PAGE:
Questions to Ask Yourself When Students Won't Participate

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“Questions to Ask When Students Won’t Participate” (online article) turns the interrogative focus to instructors and their pedagogy, “encourage[ing] teachers to take inventory of what’s occurring in the classroom” by asking, “Is there something else that might be done [by me] to encourage students to get involved?”

  • The following 15 questions sets are each followed in the article by discussion prompts, advice, facts, options, examples, or “What you could say” exemplars to guide application:

1. "Have you given students something to talk about?" 

  • "Something to read?" 
  • "Questions to consider as they read?" 
  • "A reaction paper that captures their thoughts and gives them something concrete to contribute?"

2. "Have you talked about the role of participation in this course?" 

  • "Why do you want it?"
  • "What it contributes to learning?" 
  • "How do you feel about wrong answers and mistakes?"

3. "When are you soliciting student input?" 

  • "Only at the end of period?" 
  • "Only at the end of content chunks?" 
  • "Only when you have time?"

4. How often are you stopping for interaction? 

  • "Once? Twice?" 
  • "When you do ask for comments or questions, how long are you waiting for responses?" 
  • "Are you giving students enough time to think?"

5. "How do you handle answers that are wrong or not very good?" 

  • "Do you laud the effort?" 
  • "Do you show how mistakes can be opportunities for learning?" 
  • "Do you invite the class to help make an answer better?"

6. "How do you acknowledge good answers—those that are thoughtful, offer new insights, and show signs of being prepared for class?"

7. "What are you doing while a student is answering?" 

  • "Do you listen intently from start to finish or just long enough to determine it’s not a great answer, and then spend the rest of time thinking about how you’ll go about fixing what is being said?"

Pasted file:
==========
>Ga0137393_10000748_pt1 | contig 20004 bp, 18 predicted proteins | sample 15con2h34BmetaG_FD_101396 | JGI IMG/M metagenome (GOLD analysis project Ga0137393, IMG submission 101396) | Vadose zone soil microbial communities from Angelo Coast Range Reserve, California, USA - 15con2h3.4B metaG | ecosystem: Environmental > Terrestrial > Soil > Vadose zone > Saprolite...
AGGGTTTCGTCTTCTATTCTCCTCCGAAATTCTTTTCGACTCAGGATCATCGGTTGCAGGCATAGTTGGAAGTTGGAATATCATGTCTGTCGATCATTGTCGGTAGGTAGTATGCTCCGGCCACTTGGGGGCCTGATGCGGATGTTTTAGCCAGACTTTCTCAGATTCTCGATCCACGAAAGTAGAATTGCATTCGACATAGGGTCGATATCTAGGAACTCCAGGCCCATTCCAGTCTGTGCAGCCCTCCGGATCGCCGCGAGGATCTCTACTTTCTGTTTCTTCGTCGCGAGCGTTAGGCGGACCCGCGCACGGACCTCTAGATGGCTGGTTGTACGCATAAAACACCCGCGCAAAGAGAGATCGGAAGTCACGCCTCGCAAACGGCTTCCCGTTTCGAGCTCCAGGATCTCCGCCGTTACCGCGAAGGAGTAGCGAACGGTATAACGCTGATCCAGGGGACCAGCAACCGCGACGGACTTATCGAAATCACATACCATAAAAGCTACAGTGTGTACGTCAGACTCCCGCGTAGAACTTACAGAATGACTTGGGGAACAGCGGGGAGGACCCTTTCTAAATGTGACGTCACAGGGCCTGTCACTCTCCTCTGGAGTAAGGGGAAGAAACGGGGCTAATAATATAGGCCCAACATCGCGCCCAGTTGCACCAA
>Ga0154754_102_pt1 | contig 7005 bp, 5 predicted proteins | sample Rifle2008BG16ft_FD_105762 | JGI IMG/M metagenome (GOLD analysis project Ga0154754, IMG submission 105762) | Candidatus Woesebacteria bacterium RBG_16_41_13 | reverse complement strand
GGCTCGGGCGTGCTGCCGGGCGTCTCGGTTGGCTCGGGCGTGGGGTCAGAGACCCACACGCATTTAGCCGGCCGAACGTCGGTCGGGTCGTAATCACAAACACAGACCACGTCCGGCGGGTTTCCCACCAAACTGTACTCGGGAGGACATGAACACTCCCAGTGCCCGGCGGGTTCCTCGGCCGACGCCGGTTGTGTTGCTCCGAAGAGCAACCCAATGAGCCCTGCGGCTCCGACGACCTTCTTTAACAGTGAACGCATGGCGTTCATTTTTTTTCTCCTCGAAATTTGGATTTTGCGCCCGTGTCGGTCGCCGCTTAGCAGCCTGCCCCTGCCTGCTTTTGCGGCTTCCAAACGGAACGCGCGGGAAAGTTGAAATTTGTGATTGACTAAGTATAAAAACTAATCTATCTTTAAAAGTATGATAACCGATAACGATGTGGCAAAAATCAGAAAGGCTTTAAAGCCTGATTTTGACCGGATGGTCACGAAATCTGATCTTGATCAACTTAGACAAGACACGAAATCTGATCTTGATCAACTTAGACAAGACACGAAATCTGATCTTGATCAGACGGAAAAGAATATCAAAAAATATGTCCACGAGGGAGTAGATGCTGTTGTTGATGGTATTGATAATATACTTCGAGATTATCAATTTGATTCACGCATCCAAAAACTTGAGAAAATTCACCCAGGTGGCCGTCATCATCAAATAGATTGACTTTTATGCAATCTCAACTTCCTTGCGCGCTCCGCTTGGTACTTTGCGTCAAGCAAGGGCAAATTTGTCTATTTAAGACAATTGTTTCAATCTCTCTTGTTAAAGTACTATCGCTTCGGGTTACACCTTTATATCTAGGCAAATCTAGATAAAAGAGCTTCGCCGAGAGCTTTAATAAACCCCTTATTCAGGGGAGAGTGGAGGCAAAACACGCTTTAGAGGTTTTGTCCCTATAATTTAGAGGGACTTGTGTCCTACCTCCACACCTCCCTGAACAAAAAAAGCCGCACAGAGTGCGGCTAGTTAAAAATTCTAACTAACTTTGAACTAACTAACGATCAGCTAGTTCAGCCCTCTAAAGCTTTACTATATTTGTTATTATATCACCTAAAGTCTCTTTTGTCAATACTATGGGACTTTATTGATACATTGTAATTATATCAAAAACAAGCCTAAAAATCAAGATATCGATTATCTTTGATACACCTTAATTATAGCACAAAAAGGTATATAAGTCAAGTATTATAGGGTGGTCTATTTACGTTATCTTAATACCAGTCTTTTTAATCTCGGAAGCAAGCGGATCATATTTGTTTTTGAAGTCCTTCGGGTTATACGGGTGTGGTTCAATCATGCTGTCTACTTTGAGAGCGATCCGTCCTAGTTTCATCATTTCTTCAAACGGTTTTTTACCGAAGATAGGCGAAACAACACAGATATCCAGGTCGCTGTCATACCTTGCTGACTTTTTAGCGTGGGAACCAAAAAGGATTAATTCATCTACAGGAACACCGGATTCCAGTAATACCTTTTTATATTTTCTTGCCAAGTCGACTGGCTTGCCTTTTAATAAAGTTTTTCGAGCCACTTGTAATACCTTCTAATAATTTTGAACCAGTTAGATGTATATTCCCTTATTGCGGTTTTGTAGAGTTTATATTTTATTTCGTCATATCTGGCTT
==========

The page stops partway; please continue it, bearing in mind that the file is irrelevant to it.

8. "Has the class had any role in determining the rules that govern participation in the class?"

9. "What are you doing that encourages students to listen and learn from each other?" 

  • Do you incorporate student responses in the material you present subsequently?

10. "How do you handle the over-participation problem—those two or three students who are already to answer?"

11. "Do you call on students or let them volunteer?" 

  • "Which do students prefer?" 
  • "Does it matter what they prefer?"

12. "Do you grade participation?" 

  • "How? Why?" 
  • "If you do grade participation, have you ever tried not grading it to see what effect it might have on classroom interaction (and vice versa for non-graders)?"

13. "How does your grading policy define participation?" 

  • "Does it require verbal commentary?" 
  • "Does listening count as participation?" 
  • "Should it?"

14. "If you grade participation, do you give students feedback on their contributions at a point in the course when there is still time to improve?"

15. "Do you have class discussions about class discussions?" 

  • "Do you share with the class what you think is working and not working?" 
  • "Do you ask students what they think?"

Source: Weimar, Maryellen. “Questions to Ask When Students Won’t Participate.” Faculty Focus Premium. 9 May 2017.

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